Friday, February 19, 2010

For the love of scarf, a tragedy

I don’t care what you guys think of me and this post. I'm grieving the loss of something I handled daily, something that was a hugely integral part of my everyday life. I really miss my stolen (and/or lost) Burberry scarf and I think the whole world (or all 5 of you) needs to know the sad story of my, now former, second favorite accessory. I'm going to begin with a short backstory.

When I was in my mid-twenties, I lived in New York for a year. The experience was more than stressful thanks to an unsupportive boyfriend who later dumped me, a really neat, but filthy apartment in the ghettos of West Harlem and a sales job that sent me to New England two weeks out of every summer month... and those were just the small tortures. I loved and hated my working time on the road. It meant I had to leave my cat with an unpredictable partner or with my friends. I was away from the City, on the road alone in strange places like White River Junction (that's right, Vermonters, strange) for days at a time. I believed it was worth the discomfort because I’d soon be able to visit a place on someone else's dime that I’d always only dreamed of: Maine.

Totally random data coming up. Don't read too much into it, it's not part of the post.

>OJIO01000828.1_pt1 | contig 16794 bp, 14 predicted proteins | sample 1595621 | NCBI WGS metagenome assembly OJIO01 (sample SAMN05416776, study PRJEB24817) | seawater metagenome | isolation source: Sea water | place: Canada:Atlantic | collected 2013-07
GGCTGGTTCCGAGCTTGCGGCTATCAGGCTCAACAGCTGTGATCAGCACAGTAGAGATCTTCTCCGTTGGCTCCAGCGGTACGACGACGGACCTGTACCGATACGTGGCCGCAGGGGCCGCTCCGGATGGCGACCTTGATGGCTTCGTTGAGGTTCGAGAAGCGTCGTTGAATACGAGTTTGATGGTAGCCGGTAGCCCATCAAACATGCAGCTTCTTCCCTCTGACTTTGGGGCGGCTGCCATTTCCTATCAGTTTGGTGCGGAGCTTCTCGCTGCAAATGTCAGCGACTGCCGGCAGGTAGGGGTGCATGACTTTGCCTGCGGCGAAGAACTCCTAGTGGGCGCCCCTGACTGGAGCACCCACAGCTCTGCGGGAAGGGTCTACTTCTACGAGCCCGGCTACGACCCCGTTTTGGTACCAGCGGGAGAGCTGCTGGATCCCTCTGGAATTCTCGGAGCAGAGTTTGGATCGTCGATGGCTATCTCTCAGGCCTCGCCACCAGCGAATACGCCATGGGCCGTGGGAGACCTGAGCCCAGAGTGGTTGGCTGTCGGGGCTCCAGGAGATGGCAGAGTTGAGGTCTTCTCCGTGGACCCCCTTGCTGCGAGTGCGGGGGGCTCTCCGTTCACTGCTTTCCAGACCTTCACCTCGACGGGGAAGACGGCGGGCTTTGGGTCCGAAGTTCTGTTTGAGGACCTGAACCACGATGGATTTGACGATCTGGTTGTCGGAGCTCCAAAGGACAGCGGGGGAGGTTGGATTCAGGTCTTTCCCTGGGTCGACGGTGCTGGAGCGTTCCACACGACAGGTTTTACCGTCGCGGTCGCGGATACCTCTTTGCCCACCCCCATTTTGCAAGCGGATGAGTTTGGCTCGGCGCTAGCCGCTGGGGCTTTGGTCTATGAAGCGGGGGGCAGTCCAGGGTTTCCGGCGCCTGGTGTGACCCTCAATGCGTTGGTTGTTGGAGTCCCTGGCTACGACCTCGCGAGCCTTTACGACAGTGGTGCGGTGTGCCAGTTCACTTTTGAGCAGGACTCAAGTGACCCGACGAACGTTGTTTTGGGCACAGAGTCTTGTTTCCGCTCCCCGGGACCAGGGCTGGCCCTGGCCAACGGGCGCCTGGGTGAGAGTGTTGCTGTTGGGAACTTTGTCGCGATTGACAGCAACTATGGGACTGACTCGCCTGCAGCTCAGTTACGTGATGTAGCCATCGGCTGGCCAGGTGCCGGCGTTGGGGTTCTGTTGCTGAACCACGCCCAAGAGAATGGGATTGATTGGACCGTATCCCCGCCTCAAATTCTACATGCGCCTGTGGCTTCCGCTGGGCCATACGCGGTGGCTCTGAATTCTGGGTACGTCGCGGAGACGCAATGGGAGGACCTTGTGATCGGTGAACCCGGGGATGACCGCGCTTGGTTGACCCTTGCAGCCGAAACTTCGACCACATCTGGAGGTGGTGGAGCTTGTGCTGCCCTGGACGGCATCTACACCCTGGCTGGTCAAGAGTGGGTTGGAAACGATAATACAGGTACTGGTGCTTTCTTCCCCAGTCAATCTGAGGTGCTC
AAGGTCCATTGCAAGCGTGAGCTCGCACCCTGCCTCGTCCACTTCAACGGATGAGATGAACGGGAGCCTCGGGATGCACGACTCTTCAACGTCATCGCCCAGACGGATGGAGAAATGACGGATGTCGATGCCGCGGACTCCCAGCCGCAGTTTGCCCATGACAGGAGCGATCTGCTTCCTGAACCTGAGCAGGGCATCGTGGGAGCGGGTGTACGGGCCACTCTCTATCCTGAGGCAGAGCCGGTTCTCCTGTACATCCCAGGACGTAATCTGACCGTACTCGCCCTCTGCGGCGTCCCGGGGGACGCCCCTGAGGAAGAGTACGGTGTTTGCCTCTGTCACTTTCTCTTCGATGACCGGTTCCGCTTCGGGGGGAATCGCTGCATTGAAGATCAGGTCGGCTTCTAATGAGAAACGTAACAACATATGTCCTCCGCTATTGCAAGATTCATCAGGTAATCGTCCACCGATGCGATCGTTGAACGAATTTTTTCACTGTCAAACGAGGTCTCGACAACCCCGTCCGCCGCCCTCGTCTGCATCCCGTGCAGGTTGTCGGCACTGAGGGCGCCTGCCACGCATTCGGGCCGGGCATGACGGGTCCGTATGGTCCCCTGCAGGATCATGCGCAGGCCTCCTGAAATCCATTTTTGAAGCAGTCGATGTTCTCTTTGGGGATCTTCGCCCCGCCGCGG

For those of you who grew up in New England, you might say, Maine? Moose and rednecks? Whatever, yes, but I was thinking more Cabot Cove, majestic lighthouses and cliffs overlooking an angry Atlantic Ocean. When I finally made it to Maine, I upgraded to a convertible and set out to explore. It was a great trip which actually coincided for a few hours with my aunt, uncle and cousin’s journey up to Prince Edward Island and included a morning drive through heavenly Mount Desert Island. I made a friend in cool but quaint Portland and I saw forests, cliffs and ocean. It was all I’d hoped for and more.

Downtown Freeport, Maine, is basically an outlet mall, a very fancy, upscale outlet mall. It was there that I met my beloved Burberry scarf, a cashmere, blue and charcoal beauty. I purchased it at a small fraction of the full price to celebrate that I made it to Maine. Was it love at first sight? No, I had to call my best friend in London and ask his opinion between two, but after consulting, I knew it was my perfect match.

I wore that scarf for years and traveled the globe with it. I wore it when I drove the country last spring; I wore it from Berlin to Block Island, London to Las Cruces. It was my constant companion. I never once misplaced or lost it, not until this October in Los Angeles.

I don’t want to talk trash about L.A., because I love it there and I especially love my friends there. I would move there. It's tops. But one night on my last trip there, we ate a delicious dinner at The Bazaar and drank and chatted at Verdugo Bar, but because of my jet lag and from flying straight there from DC the week prior, something terrible happened. I remember a voice earlier in the night saying – I’ll hold your scarf, someone might steal it. And then someone did.